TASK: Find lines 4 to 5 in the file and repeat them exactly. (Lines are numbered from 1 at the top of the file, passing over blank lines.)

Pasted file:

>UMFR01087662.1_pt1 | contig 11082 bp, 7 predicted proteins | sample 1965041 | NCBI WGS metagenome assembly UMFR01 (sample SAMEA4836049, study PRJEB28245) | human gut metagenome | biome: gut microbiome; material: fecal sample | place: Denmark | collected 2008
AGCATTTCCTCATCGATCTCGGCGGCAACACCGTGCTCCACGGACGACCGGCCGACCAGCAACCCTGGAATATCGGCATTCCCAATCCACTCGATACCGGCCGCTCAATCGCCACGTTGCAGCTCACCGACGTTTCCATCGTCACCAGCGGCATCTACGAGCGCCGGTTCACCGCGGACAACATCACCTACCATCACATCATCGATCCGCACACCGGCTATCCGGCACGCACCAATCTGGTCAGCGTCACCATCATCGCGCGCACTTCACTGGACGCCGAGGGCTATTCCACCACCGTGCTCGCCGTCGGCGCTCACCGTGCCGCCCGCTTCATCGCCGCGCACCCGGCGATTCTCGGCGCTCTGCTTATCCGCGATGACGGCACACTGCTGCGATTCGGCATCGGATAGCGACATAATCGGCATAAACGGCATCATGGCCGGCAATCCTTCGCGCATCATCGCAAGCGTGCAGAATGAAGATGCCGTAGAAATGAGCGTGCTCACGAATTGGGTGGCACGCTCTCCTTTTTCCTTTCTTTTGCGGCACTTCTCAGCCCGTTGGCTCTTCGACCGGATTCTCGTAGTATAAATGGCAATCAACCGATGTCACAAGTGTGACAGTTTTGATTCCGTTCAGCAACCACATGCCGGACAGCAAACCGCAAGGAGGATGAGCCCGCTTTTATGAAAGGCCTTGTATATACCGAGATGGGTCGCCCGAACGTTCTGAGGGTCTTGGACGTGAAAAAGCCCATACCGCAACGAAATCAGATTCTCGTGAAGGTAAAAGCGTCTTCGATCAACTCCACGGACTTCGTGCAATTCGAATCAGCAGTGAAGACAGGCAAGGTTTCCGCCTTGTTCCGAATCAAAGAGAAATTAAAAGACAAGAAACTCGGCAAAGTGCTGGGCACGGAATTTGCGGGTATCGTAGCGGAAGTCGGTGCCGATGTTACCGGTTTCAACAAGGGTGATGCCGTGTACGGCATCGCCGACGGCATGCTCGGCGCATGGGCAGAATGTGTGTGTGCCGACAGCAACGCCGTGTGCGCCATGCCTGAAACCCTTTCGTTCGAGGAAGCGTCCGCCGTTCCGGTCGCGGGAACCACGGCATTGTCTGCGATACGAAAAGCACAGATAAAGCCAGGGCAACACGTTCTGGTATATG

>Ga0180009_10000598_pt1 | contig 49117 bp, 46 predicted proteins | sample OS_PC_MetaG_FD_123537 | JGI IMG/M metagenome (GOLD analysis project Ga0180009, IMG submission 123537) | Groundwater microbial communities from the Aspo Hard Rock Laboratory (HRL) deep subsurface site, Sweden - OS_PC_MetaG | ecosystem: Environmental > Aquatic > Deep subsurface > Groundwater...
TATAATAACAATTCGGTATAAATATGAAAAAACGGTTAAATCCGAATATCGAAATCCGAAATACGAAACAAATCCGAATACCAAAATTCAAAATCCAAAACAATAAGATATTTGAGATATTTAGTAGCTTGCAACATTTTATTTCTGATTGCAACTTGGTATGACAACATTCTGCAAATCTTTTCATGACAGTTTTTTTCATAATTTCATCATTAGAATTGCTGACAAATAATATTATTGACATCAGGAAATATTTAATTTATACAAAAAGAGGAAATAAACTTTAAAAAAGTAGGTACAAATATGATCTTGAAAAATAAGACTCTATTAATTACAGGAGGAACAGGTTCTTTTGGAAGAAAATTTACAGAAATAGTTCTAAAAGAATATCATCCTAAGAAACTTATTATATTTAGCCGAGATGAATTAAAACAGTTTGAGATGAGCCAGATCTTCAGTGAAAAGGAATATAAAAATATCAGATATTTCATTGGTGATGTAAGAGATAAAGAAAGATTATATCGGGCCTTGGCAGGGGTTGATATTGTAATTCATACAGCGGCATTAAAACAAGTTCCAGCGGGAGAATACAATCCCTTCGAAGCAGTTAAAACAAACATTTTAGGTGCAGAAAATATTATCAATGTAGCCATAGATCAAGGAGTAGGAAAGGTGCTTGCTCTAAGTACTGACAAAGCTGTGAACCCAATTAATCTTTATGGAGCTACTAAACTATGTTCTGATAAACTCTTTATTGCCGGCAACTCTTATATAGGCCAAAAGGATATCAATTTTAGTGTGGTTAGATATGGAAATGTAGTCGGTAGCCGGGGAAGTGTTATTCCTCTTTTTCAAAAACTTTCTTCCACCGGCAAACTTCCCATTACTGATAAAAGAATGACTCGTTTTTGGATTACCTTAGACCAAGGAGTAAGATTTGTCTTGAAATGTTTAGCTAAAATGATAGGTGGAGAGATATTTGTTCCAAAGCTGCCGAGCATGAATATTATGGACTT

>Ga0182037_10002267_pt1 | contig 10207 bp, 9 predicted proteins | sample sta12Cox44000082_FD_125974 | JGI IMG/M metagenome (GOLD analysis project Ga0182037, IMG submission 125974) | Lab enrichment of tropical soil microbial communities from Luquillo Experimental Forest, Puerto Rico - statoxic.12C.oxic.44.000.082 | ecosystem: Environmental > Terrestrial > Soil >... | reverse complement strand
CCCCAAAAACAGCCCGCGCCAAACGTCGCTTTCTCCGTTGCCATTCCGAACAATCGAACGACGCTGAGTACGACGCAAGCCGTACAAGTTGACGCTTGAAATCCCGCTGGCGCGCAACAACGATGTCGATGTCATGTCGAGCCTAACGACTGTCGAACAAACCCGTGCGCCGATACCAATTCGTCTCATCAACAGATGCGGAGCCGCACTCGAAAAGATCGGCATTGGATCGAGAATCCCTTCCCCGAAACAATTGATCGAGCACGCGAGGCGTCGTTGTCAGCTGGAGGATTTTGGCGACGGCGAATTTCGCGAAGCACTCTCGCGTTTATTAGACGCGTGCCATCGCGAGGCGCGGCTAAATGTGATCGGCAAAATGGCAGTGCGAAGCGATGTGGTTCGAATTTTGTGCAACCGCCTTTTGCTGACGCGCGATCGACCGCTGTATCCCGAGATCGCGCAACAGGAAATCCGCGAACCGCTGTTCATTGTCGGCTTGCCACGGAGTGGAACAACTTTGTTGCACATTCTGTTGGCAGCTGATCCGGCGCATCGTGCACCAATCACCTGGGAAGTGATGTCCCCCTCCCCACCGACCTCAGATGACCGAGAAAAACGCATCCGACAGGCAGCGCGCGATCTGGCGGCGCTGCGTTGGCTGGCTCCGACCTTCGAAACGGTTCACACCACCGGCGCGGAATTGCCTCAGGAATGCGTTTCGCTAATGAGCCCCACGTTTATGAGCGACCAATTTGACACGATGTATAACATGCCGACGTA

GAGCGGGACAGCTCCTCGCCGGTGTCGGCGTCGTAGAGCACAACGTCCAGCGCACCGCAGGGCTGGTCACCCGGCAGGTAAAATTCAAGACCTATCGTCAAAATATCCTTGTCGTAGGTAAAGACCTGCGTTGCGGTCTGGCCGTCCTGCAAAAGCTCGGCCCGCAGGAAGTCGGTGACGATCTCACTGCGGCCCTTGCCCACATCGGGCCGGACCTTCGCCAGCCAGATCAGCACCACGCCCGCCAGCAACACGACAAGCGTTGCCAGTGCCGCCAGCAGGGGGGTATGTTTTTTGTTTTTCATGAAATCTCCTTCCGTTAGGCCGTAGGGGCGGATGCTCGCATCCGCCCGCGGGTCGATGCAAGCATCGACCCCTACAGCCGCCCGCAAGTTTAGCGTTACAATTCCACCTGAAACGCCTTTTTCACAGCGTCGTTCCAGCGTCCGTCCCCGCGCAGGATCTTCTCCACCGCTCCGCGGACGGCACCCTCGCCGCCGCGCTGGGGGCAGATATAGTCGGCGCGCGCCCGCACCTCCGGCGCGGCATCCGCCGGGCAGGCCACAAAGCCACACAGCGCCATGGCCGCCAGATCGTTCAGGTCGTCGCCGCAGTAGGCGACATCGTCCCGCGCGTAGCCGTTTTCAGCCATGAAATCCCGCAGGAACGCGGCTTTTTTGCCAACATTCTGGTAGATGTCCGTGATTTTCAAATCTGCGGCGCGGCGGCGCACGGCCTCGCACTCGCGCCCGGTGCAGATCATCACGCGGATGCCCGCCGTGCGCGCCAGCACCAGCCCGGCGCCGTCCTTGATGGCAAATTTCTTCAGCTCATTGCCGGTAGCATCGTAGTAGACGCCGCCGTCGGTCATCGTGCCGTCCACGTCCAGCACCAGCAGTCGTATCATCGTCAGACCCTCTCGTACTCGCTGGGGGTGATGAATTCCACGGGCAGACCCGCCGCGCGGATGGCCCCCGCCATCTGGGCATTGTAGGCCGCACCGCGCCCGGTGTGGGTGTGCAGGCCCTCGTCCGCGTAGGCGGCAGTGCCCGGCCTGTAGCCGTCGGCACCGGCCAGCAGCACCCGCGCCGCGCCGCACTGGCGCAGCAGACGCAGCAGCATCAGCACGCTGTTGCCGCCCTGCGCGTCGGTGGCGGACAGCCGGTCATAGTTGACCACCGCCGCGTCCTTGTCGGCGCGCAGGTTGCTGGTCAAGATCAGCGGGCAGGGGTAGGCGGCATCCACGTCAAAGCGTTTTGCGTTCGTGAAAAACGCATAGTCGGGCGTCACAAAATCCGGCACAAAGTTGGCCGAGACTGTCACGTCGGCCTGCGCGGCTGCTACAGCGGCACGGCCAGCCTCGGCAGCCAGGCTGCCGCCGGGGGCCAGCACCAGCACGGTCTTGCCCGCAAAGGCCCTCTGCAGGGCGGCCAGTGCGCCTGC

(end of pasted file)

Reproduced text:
TATAATAACAATTCGGTATAAATATGAAAAAACGGTTAAATCCGAATATCGAAATCCGAAATACGAAACAAATCCGAATACCAAAATTCAAAATCCAAAACAATAAGATATTTGAGATATTTAGTAGCTTGCAACATTTTATTTCTGATTGCAACTTGGTATGACAACATTCTGCAAATCTTTTCATGACAGTTTTTTTCATAATTTCATCATTAGAATTGCTGACAAATAATATTATTGACATCAGGAAATATTTAATTTATACAAAAAGAGGAAATAAACTTTAAAAAAGTAGGTACAAATATGATCTTGAAAAATAAGACTCTATTAATTACAGGAGGAACAGGTTCTTTTGGAAGAAAATTTACAGAAATAGTTCTAAAAGAATATCATCCTAAGAAACTTATTATATTTAGCCGAGATGAATTAAAACAGTTTGAGATGAGCCAGATCTTCAGTGAAAAGGAATATAAAAATATCAGATATTTCATTGGTGATGTAAGAGATAAAGAAAGATTATATCGGGCCTTGGCAGGGGTTGATATTGTAATTCATACAGCGGCATTAAAACAAGTTCCAGCGGGAGAATACAATCCCTTCGAAGCAGTTAAAACAAACATTTTAGGTGCAGAAAATATTATCAATGTAGCCATAGATCAAGGAGTAGGAAAGGTGCTTGCTCTAAGTACTGACAAAGCTGTGAACCCAATTAATCTTTATGGAGCTACTAAACTATGTTCTGATAAACTCTTTATTGCCGGCAACTCTTATATAGGCCAAAAGGATATCAATTTTAGTGTGGTTAGATATGGAAATGTAGTCGGTAGCCGGGGAAGTGTTATTCCTCTTTTTCAAAAACTTTCTTCCACCGGCAAACTTCCCATTACTGATAAAAGAATGACTCGTTTTTGGATTACCTTAGACCAAGGAGTAAGATTTGTCTTGAAATGTTTAGCTAAAATGATAGGTGGAGAGATATTTGTTCCAAAGCTGCCGAGCATGAATATTATGGACTT

>Ga0182037_10002267_pt1 | contig 10207 bp, 9 predicted proteins | sample sta12Cox44000082_FD_125974 | JGI IMG/M metagenome (GOLD analysis project Ga0182037, IMG submission 125974) | Lab enrichment of tropical soil microbial communities from Luquillo Experimental Forest, Puerto Rico - statoxic.12C.oxic.44.000.082 | ecosystem: Environmental > Terrestrial > Soil >... | reverse complement strand